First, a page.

Database: Accountability Plans

Proficiency and growth are part of ESSA’s accountability requirements

Right now, state education departments are working to come up with a plan that meets all the requirements of the federal Every Student Succeeds Act (ESSA). One area that has received a lot of attention is the student accountability section and the required indicators that hold schools accountable for student learning. 
ESSA identifies five indicators, which the Education Commission of the States lists as:

  • Proficiency on assessments, which may include growth in proficiency in high school;
  • Growth in proficiency in grades below high school or another academic indicator;
  • High school graduation rates;
  • Progress of English language learners toward proficiency; and
  • A nonacademic indicator of school quality and student success, such as school climate or chronic absenteeism. 

This article will highlight academic proficiency and academic growth, and explain their role in accountability systems. It also will describe how states with approved ESSA plans propose to implement them. 
State plans
First, under ESSA, states still are required to annually measure English/Language Arts (ELA) and math proficiency using statewide assessments that gather data on achievement of all students and subgroups. To simplify, this academic achievement indicator measures whether a student is proficient or performing below, at, or above grade level as determined by the state. 
Schools can report their academic proficiency as the percent of total students and the percent of student subgroups that meet or exceed the expectations for their grade level. This holds all students throughout the state to the same bar, regardless of their individual circumstances. 
The 15 states that have approved ESSA plans all use their annual state standardized test to measure ELA and math proficiency for grades three to eight, or for at least one elementary school grade and one middle school grade. However, these states vary when it comes to assessing academic achievement for high schoolers. 
States are required to measure academic achievement in ELA and math at least once while students are in high school. According to ESSA, states can decide on the statewide assessments that are used. The approved plans show that some states are now using national assessments like SAT or end-of-course exams. Whichever test is chosen must measure ELA and math proficiency at least once in a student’s high school career. In addition, the tests must be shown to be reliable, valid, and aligned with approved state standards. Like the standardized tests that are used for grades three to eight, the high school test also must measure a student’s performance to see if he or she is performing below, at, or above the corresponding grade level.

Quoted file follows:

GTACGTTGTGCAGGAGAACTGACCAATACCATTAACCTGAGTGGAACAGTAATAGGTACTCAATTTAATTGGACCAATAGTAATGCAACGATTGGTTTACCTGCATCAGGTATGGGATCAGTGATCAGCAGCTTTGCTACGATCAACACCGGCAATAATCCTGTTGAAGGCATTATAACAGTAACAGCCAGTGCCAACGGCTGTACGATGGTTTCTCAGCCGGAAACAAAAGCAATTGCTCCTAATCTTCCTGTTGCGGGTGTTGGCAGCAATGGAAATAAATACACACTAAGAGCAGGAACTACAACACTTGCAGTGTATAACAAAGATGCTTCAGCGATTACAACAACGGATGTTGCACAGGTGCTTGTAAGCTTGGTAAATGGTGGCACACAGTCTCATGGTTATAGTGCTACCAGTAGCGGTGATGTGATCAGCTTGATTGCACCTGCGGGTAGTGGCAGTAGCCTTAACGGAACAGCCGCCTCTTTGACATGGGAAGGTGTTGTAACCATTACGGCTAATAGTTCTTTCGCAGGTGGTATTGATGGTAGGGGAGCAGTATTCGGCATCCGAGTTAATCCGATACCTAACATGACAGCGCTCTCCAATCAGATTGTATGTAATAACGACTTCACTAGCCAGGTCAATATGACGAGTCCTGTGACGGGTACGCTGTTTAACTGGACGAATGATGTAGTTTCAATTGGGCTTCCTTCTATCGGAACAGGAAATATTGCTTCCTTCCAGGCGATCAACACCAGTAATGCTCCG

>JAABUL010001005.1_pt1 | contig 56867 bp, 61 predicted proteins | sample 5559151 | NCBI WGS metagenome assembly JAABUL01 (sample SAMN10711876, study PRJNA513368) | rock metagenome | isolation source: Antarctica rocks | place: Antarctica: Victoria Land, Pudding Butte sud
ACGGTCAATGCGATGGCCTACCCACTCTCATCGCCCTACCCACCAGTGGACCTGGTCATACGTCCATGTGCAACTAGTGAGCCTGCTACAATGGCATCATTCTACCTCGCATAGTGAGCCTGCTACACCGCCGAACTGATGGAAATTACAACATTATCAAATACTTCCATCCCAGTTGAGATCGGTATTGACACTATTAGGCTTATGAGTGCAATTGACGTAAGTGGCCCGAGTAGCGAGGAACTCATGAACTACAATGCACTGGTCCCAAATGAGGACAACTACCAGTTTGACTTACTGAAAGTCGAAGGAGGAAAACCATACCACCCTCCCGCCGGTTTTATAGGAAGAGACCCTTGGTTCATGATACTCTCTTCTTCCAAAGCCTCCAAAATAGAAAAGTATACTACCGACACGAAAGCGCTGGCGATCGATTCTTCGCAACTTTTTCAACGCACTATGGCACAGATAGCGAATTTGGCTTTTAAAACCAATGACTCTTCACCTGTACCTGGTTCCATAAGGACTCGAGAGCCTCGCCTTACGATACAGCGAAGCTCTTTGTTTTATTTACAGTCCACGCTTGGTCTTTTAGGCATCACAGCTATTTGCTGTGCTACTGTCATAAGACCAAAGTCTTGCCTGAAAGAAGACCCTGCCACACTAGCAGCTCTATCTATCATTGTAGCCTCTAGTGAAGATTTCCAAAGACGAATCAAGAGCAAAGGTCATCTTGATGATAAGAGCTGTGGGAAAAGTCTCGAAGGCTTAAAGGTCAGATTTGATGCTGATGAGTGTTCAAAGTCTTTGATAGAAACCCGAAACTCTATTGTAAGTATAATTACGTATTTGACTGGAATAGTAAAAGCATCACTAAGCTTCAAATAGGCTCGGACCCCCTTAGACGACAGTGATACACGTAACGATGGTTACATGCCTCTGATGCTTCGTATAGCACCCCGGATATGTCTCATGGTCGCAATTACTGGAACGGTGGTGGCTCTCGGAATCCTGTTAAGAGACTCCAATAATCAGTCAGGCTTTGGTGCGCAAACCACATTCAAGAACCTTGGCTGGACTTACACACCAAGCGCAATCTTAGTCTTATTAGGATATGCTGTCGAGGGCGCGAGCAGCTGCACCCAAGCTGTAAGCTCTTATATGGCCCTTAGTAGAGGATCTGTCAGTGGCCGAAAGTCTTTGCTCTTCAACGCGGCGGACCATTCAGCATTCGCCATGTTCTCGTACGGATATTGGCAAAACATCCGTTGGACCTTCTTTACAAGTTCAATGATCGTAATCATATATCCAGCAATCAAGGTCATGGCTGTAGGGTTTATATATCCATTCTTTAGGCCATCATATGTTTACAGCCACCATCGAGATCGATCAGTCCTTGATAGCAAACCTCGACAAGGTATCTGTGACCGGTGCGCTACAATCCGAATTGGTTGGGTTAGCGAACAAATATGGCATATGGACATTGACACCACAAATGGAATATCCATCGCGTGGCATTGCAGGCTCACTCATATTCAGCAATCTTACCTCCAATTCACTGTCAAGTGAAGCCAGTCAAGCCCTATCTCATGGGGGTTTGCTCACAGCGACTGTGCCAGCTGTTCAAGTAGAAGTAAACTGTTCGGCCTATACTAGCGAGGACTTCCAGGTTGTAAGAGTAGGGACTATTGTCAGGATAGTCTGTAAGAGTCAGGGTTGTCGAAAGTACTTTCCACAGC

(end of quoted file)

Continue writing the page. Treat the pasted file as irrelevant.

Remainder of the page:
The second indictor in ESSA also measures academic performance, but instead looks at the growth or progress that an individual student or subgroup of students has made. ESSA requires this growth indicator to be measured annually for elementary and middle school students, although some individual states have extended their plans to include measuring growth during high school as well. 
Unlike the first indicator, the state growth measure must consider a student’s starting performance level and evaluate how much that student is learning in an academic year. This indicator is more individualized than the first academic indicator or proficiency indicator, and aims to motivate and reward growth for students who progress from one level to the next, even if those levels are below or above proficiency. Growth can be averaged and reported for all students in a school and for student subgroups as well.